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Project Prairie Grass Experiment Conducted in O'Neill in Nebraska (Dissertation Sample)


please conduct a research about Project Prairie Grass (O'Neill, Nebraska). you will need to write a total of around 20 pages ( that include tables and figures). please check the attachment as it has all the information needed.
Describe your project, including why you chose the topic and any practical use you think the results might have. (It’s OK if there isn’t any practical use and you just did it because it sounded interesting.) Your introduction should be long enough to give the reader a good idea of your general topic and your level of interest.Do not include specific results in this section.
Explain, in general terms, background information for the topic. For example, if you were describing Project Prairie Grass, you might say that results from those tests underlie most of the atmospheric dispersion modeling conducted over the past 50 - 60 years but few (if any) measurements considered distances farther than one kilometer from the release point.
Results Obtained (if you collected any new data or conducted new analyses)
Explain in detail using a table showing date(s) and location(s) when and where you collected your data..Summarize the data in tabular form using the example format shown on the next page.You will probably also want to use figures and an example format is shown on the second page following. Note that Table 1 provides general guidelines for your report.
Following presentation of the results, you will provide a discussion of them. This is the point at which you demonstrate some of the knowledge you gained in the class. You might include equations using the following format
Don’t forget to define the terms if they haven’t be used before. Notice that the equation number is in parentheses to the right.Refer to it as “Equation 1” when you need to remind the reader about it.
Table 1. Table Title Goes Here
Headings as needed
Headings as needed
Headings as needed
Headings as needed
Use as many tables as necessary – always introduce them in the body of report.Most tables and figures probably need to be on their own page.Some other guidelines follow below:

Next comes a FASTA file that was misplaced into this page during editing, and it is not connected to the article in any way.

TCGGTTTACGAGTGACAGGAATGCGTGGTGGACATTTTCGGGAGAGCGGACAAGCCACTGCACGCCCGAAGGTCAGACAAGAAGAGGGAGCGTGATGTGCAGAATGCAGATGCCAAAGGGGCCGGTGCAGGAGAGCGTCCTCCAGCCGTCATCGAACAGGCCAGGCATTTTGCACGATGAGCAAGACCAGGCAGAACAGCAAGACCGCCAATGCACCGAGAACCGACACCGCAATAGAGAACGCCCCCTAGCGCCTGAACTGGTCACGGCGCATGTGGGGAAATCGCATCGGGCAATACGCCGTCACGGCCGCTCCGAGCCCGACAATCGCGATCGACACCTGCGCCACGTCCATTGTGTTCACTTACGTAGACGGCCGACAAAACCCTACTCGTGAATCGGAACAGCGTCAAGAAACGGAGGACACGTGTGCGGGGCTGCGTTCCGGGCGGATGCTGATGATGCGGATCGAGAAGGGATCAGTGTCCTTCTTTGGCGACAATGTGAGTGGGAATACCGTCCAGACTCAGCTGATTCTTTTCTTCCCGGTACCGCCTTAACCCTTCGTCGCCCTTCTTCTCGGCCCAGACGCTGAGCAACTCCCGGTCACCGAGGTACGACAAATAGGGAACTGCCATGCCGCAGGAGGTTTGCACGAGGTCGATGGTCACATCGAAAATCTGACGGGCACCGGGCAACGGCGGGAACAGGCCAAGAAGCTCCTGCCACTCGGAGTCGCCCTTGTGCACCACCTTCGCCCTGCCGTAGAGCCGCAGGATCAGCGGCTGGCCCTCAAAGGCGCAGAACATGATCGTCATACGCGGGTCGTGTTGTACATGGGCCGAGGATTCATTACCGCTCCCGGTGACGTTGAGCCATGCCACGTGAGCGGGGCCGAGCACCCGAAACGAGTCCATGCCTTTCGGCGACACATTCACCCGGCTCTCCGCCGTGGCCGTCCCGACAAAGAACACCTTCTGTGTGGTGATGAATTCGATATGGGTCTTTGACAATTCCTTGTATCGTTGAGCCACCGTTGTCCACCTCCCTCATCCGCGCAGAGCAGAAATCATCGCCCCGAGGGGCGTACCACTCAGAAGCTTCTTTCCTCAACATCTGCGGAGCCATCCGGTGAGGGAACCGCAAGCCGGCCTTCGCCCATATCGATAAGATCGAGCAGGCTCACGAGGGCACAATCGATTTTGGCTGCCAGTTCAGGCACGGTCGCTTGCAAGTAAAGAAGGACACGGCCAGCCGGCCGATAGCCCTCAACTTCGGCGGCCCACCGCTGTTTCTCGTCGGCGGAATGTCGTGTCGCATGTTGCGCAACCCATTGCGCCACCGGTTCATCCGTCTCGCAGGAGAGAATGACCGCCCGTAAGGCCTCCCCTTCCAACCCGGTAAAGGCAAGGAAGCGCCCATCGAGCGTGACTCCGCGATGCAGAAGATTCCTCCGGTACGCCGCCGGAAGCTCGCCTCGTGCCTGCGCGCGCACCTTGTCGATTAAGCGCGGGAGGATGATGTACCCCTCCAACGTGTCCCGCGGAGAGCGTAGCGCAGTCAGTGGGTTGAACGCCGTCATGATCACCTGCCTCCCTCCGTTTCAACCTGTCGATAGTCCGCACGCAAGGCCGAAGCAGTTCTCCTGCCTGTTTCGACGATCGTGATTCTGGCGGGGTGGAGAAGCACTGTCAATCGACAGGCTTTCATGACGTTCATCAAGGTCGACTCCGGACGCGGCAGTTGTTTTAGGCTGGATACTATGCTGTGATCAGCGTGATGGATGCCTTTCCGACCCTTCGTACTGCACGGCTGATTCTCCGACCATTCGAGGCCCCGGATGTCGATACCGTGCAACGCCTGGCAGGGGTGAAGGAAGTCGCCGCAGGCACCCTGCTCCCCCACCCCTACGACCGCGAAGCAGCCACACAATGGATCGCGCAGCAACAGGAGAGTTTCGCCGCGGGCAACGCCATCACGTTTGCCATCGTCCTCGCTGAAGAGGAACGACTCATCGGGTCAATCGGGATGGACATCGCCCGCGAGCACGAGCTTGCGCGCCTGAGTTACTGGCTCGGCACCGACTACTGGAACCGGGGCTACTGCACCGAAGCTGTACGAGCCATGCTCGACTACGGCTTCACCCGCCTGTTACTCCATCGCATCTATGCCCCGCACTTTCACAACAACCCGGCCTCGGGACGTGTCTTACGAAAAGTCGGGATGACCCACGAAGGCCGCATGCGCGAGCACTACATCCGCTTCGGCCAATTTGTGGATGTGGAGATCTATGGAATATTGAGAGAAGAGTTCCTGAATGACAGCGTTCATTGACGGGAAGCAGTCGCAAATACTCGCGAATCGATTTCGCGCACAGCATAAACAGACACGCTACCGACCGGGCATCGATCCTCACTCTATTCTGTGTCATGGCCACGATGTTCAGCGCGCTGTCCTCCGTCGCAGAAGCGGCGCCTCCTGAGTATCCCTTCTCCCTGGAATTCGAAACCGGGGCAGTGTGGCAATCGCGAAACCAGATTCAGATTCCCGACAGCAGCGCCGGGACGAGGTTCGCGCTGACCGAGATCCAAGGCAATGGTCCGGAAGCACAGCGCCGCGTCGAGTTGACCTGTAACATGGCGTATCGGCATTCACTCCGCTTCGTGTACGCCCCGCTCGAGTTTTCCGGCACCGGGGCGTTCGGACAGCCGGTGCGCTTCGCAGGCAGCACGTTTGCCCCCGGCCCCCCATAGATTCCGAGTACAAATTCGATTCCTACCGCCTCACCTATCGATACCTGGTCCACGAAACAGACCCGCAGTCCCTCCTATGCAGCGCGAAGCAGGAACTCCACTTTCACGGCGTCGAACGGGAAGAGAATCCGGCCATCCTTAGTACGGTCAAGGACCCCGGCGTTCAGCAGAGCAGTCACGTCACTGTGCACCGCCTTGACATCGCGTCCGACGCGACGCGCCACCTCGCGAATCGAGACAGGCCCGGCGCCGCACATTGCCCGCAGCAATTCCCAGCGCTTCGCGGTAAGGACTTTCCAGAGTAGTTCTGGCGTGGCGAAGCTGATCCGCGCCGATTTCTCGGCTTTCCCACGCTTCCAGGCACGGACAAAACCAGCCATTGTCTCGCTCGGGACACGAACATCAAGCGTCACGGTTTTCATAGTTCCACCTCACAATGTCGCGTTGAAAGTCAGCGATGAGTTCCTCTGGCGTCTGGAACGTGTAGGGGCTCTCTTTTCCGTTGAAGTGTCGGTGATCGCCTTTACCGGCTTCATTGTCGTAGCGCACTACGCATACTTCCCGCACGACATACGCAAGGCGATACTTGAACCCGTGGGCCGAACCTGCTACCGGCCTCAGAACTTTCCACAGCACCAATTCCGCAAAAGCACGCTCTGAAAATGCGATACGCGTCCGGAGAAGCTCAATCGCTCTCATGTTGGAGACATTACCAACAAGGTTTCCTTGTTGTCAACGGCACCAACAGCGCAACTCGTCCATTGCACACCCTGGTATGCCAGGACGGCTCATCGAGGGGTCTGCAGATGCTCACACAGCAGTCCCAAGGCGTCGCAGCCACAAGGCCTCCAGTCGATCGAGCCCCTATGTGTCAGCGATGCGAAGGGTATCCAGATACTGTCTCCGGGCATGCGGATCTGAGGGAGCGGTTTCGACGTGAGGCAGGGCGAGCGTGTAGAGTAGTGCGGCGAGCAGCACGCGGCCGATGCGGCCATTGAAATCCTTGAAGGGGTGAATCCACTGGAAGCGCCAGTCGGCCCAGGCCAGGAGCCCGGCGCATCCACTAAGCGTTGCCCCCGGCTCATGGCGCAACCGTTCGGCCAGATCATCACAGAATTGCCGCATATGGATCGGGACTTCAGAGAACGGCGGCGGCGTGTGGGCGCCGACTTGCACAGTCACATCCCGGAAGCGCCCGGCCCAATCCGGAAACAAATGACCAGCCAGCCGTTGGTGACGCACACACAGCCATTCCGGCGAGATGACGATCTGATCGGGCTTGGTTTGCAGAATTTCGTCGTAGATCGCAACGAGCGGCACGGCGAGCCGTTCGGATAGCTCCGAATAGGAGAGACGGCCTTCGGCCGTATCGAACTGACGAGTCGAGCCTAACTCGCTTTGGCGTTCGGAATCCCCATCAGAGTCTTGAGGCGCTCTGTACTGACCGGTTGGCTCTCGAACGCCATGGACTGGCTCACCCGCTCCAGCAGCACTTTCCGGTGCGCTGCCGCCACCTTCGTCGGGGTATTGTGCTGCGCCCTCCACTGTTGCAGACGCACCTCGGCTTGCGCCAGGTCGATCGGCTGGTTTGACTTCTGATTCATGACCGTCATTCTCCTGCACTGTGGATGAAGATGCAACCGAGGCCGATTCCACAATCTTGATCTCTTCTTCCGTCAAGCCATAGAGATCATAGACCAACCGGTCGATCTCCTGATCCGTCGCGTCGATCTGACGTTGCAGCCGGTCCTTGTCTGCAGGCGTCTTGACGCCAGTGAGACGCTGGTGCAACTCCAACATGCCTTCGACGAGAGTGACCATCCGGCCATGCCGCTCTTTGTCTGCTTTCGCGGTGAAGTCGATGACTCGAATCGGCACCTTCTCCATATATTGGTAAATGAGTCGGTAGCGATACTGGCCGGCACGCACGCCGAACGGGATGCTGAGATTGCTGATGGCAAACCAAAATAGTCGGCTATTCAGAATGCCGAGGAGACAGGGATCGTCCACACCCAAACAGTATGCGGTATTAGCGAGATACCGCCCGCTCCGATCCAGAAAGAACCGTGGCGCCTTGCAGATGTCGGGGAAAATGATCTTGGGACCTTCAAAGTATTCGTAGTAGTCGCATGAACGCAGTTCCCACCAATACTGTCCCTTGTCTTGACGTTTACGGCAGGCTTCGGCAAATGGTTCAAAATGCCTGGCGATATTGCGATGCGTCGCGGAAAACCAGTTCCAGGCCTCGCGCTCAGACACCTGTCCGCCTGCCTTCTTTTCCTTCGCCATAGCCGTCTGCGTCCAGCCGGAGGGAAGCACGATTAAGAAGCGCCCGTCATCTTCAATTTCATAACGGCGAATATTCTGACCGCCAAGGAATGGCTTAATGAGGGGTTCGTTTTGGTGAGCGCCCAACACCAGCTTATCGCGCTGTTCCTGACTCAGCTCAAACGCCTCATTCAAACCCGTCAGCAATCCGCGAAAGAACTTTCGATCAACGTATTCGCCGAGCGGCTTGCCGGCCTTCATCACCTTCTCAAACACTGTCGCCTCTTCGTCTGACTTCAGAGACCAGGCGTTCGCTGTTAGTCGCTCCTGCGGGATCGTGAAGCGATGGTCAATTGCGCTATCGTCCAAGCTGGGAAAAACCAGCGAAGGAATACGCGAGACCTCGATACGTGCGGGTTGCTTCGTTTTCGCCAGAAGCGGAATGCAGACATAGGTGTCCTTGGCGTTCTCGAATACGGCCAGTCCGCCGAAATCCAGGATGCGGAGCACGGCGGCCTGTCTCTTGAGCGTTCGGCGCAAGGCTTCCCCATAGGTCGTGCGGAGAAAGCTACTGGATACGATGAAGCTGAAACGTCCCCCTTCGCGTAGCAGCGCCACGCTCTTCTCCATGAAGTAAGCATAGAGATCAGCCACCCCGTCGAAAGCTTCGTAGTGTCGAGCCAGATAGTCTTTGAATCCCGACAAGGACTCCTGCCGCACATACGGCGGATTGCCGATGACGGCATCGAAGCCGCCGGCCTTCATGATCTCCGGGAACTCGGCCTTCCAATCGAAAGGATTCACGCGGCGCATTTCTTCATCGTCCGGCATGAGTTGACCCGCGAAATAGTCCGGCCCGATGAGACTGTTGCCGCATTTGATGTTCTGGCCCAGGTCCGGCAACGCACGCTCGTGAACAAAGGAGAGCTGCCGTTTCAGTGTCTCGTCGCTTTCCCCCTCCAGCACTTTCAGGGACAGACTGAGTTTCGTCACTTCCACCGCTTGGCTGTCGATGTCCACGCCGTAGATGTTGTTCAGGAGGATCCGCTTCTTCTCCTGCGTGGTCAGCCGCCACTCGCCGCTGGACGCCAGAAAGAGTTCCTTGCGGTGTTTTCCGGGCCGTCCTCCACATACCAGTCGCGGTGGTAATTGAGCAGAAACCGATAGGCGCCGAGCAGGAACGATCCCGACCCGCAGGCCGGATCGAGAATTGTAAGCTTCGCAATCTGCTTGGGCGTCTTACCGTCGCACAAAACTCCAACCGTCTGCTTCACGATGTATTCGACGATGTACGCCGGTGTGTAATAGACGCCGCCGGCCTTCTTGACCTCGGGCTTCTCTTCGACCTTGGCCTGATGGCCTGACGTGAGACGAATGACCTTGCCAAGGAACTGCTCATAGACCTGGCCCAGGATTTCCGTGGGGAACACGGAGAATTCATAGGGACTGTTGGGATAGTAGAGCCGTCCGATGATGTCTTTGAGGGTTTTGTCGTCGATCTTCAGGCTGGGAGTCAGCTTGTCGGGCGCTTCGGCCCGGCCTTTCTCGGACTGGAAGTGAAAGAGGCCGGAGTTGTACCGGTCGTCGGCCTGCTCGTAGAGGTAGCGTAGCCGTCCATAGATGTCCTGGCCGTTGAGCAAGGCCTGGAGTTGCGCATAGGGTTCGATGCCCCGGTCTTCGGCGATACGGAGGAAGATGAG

Text body is Times New Roman 12 point.
Line spacing should be 1.5 with 1-inch margins all around.
Each page should be numbered and include the team number.
Major heading should be bold capitals at the left margin, secondary heading should be bold at left margin.
Use third person, either active or passive voice.
Use complete sentences. If you can’t diagram the subject, predicate and any object in your sentence, start over with a new sentence.
All equations are numbered, with the equation number in parentheses to the right.
Tables are numbered in the order they appear and labeled at the top with a title.
Figures are numbered in the order they appear and labeled at the bottom with a title.
Use numbers in parentheses for references. Number the references in the order they appear in the text.
The word "data" is the plural of "datum" so treat it as plural (i.e., use "are" not "is").
Figure 1. Figure Caption Goes Here
This section draws conclusions as warranted from your project. After completing your project, you probably have a better idea of (a) what could have be done better and/or (b) other problems/studies that could be undertaken.
As necessary.


Project Prairie Grass (O’Neill, Nebraska)
Author’s Name
Institutional Affiliation
Project Prairie Grass was a 1956 experiment conducted in O’Neill in Nebraska to study the dispersion of a gas from a point source compared to the diffusion of gases in the atmosphere. As such, it explores the essential characteristics of perpendicular dispersal in the atmospheric surface layer. It traces the history of the diffusion experiments and the findings. The study took place in the 4 000 people population city and brought together researchers from diverse colleges and government departments to actuate the phenomenon. The results and subsequent analysis depicted a close link between the modeled results and the results of the actual study. Nonetheless, the research was limited by a lack of prior data for comparison.
Table of Contents TOC \o "1-3" \h \z \u Introduction PAGEREF _Toc38270850 \h 6Background PAGEREF _Toc38270851 \h 7Literature Review PAGEREF _Toc38270852 \h 10Methodology PAGEREF _Toc38270853 \h 14Results and Discussion PAGEREF _Toc38270854 \h 16Calculation of The Eigen quantities PAGEREF _Toc38270855 \h 20Limitations PAGEREF _Toc38270856 \h 26Conclusion PAGEREF _Toc38270857 \h 26References PAGEREF _Toc38270858 \h 27
List of Tables
Table 1. Emission and micrometeorological data for stable runs of the Prairie Grass experiment
Table 2. Observed normalized crosswind-integrated concentration cz (x1, 1.5) Q(sm-2) for stable conditions of the Prairie Grass experiment
Table 3. Number of iterations for convergences of the eigenvalues for run 68 for CONFIG1
Table 4: Number of iterations for convergences of the eigenvalues for run 68 for CONFIG2
List of Figures
Fig 1. Results
Fig 2. Convergence of the predicted normalized crosswind-integrated concentration (sm-2) for run 24 of the prairie Grass experiment
Fig 3. Convergence of the predicted normalized crosswind-integrated concentration (sm-2) for run 68 of the Prairie Grass experiment
Project Prairie Grass
During the summer of 1956, a field program was conducted nearby O'Neill, Nebraska, and it was called “Project Prairie Grass.” This topic is interesting because the main aim of this program was to study how the transmission of a tracer gas discharged nonstop at a point source close to the ground level differs from climatological situations. In the course of the research, there were approximately 70 discharges of SO2, and the duration of each was 10 minutes. They were tested at an altitude of 1.5m on curvatures up to 800m downwind from the source. Furthermore, they measured perpendicular profiles at 100 m downwind of the source. The diffusion experimentations were reinforced by micro-climatological information such as wind, temperature as well as moisture profiles.